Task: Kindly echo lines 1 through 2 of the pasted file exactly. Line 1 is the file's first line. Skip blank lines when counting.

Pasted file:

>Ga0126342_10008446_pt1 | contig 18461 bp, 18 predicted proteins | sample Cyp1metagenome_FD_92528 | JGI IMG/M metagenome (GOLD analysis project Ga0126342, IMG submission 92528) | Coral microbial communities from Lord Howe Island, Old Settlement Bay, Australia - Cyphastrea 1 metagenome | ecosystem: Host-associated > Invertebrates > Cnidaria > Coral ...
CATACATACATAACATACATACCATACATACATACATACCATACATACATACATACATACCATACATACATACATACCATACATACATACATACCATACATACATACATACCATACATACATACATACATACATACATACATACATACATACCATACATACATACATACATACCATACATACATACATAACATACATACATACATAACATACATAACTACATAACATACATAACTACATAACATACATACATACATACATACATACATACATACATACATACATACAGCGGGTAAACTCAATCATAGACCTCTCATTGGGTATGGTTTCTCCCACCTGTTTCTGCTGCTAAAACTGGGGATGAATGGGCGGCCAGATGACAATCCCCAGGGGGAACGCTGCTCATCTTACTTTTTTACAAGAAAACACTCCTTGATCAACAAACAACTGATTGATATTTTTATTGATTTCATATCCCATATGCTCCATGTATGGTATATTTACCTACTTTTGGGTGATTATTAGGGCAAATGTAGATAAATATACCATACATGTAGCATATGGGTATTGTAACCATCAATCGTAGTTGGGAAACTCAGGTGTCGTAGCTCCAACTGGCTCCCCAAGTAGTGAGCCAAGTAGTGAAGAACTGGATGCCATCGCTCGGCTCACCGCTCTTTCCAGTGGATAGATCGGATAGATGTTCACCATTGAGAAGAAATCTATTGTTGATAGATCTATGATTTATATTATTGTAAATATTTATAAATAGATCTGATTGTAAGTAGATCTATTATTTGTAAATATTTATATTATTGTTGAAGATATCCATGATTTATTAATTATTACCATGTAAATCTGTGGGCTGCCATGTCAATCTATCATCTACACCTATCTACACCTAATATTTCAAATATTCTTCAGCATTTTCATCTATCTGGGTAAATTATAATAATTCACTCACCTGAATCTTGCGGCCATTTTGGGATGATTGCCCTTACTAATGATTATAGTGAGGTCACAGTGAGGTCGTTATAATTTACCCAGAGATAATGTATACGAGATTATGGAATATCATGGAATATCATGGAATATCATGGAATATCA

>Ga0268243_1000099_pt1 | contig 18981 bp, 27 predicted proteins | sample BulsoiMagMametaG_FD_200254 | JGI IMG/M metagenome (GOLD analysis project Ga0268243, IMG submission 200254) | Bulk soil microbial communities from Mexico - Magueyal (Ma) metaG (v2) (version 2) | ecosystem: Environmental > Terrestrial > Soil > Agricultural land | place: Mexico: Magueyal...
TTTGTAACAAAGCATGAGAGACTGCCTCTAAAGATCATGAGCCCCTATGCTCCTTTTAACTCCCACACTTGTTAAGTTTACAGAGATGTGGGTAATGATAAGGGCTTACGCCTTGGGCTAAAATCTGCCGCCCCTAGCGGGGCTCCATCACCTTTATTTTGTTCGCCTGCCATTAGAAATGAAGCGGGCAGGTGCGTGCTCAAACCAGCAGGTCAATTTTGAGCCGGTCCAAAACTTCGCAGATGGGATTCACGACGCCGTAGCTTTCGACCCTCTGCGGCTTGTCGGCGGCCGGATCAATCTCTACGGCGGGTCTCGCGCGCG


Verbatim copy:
>Ga0126342_10008446_pt1 | contig 18461 bp, 18 predicted proteins | sample Cyp1metagenome_FD_92528 | JGI IMG/M metagenome (GOLD analysis project Ga0126342, IMG submission 92528) | Coral microbial communities from Lord Howe Island, Old Settlement Bay, Australia - Cyphastrea 1 metagenome | ecosystem: Host-associated > Invertebrates > Cnidaria > Coral ...
CATACATACATAACATACATACCATACATACATACATACCATACATACATACATACATACCATACATACATACATACCATACATACATACATACCATACATACATACATACCATACATACATACATACATACATACATACATACATACATACCATACATACATACATACATACCATACATACATACATAACATACATACATACATAACATACATAACTACATAACATACATAACTACATAACATACATACATACATACATACATACATACATACATACATACATACAGCGGGTAAACTCAATCATAGACCTCTCATTGGGTATGGTTTCTCCCACCTGTTTCTGCTGCTAAAACTGGGGATGAATGGGCGGCCAGATGACAATCCCCAGGGGGAACGCTGCTCATCTTACTTTTTTACAAGAAAACACTCCTTGATCAACAAACAACTGATTGATATTTTTATTGATTTCATATCCCATATGCTCCATGTATGGTATATTTACCTACTTTTGGGTGATTATTAGGGCAAATGTAGATAAATATACCATACATGTAGCATATGGGTATTGTAACCATCAATCGTAGTTGGGAAACTCAGGTGTCGTAGCTCCAACTGGCTCCCCAAGTAGTGAGCCAAGTAGTGAAGAACTGGATGCCATCGCTCGGCTCACCGCTCTTTCCAGTGGATAGATCGGATAGATGTTCACCATTGAGAAGAAATCTATTGTTGATAGATCTATGATTTATATTATTGTAAATATTTATAAATAGATCTGATTGTAAGTAGATCTATTATTTGTAAATATTTATATTATTGTTGAAGATATCCATGATTTATTAATTATTACCATGTAAATCTGTGGGCTGCCATGTCAATCTATCATCTACACCTATCTACACCTAATATTTCAAATATTCTTCAGCATTTTCATCTATCTGGGTAAATTATAATAATTCACTCACCTGAATCTTGCGGCCATTTTGGGATGATTGCCCTTACTAATGATTATAGTGAGGTCACAGTGAGGTCGTTATAATTTACCCAGAGATAATGTATACGAGATTATGGAATATCATGGAATATCATGGAATATCATGGAATATCA